September 25, 2022
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NFL preseason ratings illustrate the power of the league: Sports on TV

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For many years, I’ve called NFL preseason games little more than glorified scrimmages. Fake games. Meaningless exhibitions. A scam by owners to sell tickets and concessions to a hyped-up practice between two teams.

And while that’s obviously glib exaggeration — season-ending injuries are still devastating even in a game that doesn’t count, perhaps more so — the preseason is a useful illustration of the power of the NFL as a television product.

On Saturday, four preseason games aired live nationally on the NFL Network. Here’s how their viewership fared:

2022 NFL Network Preseason Week 1

Game Kickoff Viewership

Seahawks-Steelers

7 p.m.

2.15 million

Colts-Bills

4 p.m.

1.88 million

Cowboys-Broncos

9 p.m.

1.66 million

Chiefs-Bears

1 p.m.

1.41 million

That’s an average of 1.77 million viewers for Week 1 of the 2022 preseason. A year ago, the four NFL Network preseason games in the same windows averaged a combined 1.5 million.

A handful of live sports broadcasts last week beat or rivaled those numbers. Baseball’s “Field of Dreams” game from Iowa on Fox averaged 3.1 million. MLB’s Saturday night games on Fox averaged just over 2 million. The PGA Tour’s FedEx St. Jude Championship did 2.96 million on NBC. NASCAR at Richmond averaged 2.39 million on USA Network.

Those are all fine numbers amid the current chaotic circumstances of U.S. television industry and the radically shifting viewer habits with linear and streaming TV consumption.

In fact, the NFL numbers look like the rest of sports viewership last week — but these are games that do not count.

Let that sink in: Millions tuned in to watch a blend of rookies, no-name free agents, recent USFL-ers, career back-ups, and briefly some stars (maybe) playing games that do not count in the standings or record books. The games serve as tune-ups for veterans, additional game film for coaches, a last shot for bubble players, and a cash grab for teams who typically bundle preseason games with regular season for season-ticket buyers.

Hardcore fans white-knuckle these games hoping key players aren’t lost to injury (as players and coaches do, too). Injuries already have cut short the season, for the whole year or part of it, for some players including Jets quarterback Zach Wilson and Browns starting center Nick Harris.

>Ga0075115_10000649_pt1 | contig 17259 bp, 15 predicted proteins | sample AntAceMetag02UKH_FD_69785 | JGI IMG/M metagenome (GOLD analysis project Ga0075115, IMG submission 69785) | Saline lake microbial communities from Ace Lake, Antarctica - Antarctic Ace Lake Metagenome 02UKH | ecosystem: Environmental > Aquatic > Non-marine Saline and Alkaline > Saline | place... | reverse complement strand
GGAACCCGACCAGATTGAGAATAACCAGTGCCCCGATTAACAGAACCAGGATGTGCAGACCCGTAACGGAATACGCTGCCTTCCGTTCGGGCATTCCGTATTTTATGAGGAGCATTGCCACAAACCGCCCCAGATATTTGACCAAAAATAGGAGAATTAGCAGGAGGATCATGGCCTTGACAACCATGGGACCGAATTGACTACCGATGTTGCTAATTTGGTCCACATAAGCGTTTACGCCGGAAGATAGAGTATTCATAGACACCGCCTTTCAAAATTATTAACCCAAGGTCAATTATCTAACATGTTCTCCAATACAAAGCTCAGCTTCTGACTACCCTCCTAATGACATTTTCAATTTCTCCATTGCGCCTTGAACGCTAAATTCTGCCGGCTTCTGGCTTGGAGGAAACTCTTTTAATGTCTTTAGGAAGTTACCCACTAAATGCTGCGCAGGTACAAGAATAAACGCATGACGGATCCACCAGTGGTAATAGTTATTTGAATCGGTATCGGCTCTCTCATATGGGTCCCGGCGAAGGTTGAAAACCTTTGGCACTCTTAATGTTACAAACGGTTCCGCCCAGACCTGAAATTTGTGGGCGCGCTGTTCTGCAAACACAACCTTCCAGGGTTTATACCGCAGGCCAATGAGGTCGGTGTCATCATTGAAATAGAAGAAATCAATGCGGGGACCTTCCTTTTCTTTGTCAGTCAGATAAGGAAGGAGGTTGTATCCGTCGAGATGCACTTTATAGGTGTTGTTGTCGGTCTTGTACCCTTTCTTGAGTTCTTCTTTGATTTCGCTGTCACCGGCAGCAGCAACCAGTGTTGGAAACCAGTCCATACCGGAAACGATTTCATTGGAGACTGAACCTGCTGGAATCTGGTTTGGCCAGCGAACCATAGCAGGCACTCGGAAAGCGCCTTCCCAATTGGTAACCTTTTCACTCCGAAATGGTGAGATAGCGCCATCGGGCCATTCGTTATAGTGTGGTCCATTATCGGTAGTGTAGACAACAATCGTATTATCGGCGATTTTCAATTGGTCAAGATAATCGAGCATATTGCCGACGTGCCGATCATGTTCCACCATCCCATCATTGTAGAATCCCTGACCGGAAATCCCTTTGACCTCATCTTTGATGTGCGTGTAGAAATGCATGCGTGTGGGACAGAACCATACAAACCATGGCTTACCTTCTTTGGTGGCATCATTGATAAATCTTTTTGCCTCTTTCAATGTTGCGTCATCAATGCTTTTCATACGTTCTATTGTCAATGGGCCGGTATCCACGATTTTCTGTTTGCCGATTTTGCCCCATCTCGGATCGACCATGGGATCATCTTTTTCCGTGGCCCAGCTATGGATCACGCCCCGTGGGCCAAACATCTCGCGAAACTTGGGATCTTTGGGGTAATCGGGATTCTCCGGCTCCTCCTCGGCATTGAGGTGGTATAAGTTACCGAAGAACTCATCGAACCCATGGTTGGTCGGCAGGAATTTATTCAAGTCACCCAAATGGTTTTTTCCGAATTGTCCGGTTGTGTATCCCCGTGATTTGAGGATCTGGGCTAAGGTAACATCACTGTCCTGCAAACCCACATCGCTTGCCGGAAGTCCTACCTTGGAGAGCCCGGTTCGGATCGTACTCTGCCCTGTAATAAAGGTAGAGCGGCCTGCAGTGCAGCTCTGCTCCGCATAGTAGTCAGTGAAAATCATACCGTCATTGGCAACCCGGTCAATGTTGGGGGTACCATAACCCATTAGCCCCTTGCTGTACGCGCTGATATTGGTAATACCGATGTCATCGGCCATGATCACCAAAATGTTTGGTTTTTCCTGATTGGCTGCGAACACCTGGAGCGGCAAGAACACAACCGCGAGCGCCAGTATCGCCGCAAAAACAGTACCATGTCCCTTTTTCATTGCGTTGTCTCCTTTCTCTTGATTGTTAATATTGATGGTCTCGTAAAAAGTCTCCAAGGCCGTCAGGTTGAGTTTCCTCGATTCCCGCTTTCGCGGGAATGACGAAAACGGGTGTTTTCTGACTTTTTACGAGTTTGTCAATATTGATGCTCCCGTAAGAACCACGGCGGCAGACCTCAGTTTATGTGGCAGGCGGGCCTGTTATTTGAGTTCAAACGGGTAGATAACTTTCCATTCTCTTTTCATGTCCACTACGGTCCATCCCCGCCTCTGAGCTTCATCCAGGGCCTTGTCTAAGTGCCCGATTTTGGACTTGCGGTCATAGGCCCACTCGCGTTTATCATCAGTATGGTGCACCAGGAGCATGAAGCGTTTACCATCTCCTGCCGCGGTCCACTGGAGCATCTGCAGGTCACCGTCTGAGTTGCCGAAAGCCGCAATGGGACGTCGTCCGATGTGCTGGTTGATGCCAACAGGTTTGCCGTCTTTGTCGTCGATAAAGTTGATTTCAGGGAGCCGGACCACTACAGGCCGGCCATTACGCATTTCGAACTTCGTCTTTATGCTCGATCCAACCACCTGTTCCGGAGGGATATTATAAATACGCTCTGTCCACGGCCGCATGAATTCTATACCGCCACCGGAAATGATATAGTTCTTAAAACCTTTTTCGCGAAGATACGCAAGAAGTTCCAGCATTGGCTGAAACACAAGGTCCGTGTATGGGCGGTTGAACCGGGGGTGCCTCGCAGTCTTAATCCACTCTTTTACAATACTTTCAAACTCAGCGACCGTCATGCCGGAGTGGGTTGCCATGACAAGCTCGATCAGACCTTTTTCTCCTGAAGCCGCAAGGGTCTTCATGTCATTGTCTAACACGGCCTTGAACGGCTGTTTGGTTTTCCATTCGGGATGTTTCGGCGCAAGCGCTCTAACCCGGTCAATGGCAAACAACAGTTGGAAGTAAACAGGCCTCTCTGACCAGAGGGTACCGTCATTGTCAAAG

Three other NFL preseason games last week on NFL Network (one on Thursday, two on Friday) each averaged more than 1 million viewers. Several tape-delayed games averaged hundreds of thousands of viewers.

We’re less than a month away from the regular season kicking off but we have two more weeks of preseason games — starting with Bears-Seahawks at 8 p.m. ET Thursday on ESPN.

In the 2021 regular season, NFL games had recovered from their modest pandemic declines and averaged 17.1 million viewers. With the addition of a 17th regular season game for every team starting last season, the NFL enjoyed a record $11 billion in total revenue. TV rights are the bulk of that money.

Nothing on TV comes close to what the NFL enjoys with eyeballs in the regular season and playoffs, not in sports, not among prestige scripted shows, nor among the endless shouty cable news talking heads in primetime. The top non-NFL programming in last year’s television season by total viewers was “NCIS,” which averaged 10.9 million on CBS (a 13 percent decline year over year).

That’s why the NFL was able to land $113 billion in media rights deals over the next 11 seasons.

So far in 2022, 14 of the top 15 live sporting events on U.S. television were last season’s NFL playoff games, including 100 million for the Super Bowl in February. The top 50 such broadcasts were half NFL games, per Sports Media Watch. Just incredible domination, regardless of whether you love pro football or consider it an immoral bloodsport.

The NFL’s ratings domination doesn’t mean the rest of live sports are without much value. Each sport reaches a different set of demographics, and the Nielsen ratings exist to slice and dice which demos are watching what. The networks use that data to set advertising rates, and that money ultimately helps fuel what they will pay in media rights for programming.

Which is why this week’s news that the WNBA had great viewership this season within its context is great. It doesn’t have to be the NFL to be successful. Same with the other legacy major leagues, which all trail the NFL viewership by considerable margins (which is, in part, because the NFL has far less live game inventory).

It’s important context to note that the preseason is a slightly different creature. Teams sell their preseason games rights locally — for example, the Detroit Lions in 2015 inked a deal with local Fox affiliate WJBK to become their preseason flagship broadcaster, with a network of in-state stations for syndication — while the NFL sells the regular season and playoffs nationally to the major broadcasters (and now Amazon Prime Video). The locally aired preseason games generally have smaller audiences than those that air nationally on the NFL Network, Fox, CBS or Amazon.

The major networks that carry preseason games are carrying the local broadcasts, which teams and their in-market network partners produce.

The NFL’s big money and big audiences come when the regular season begins. We don’t get to the real games until the L.A. Rams host the Buffalo Bills at 8:20 p.m., Sept. 8, on NBC.

All viewership data is from Nielsen and Adobe Analytics, and other metrics via the TV networks, Nielsen, Sports Media Watch, ShowBuzz Daily and the leagues. All times Eastern unless otherwise noted.

(Photo: Mark Konezny / USA Today)





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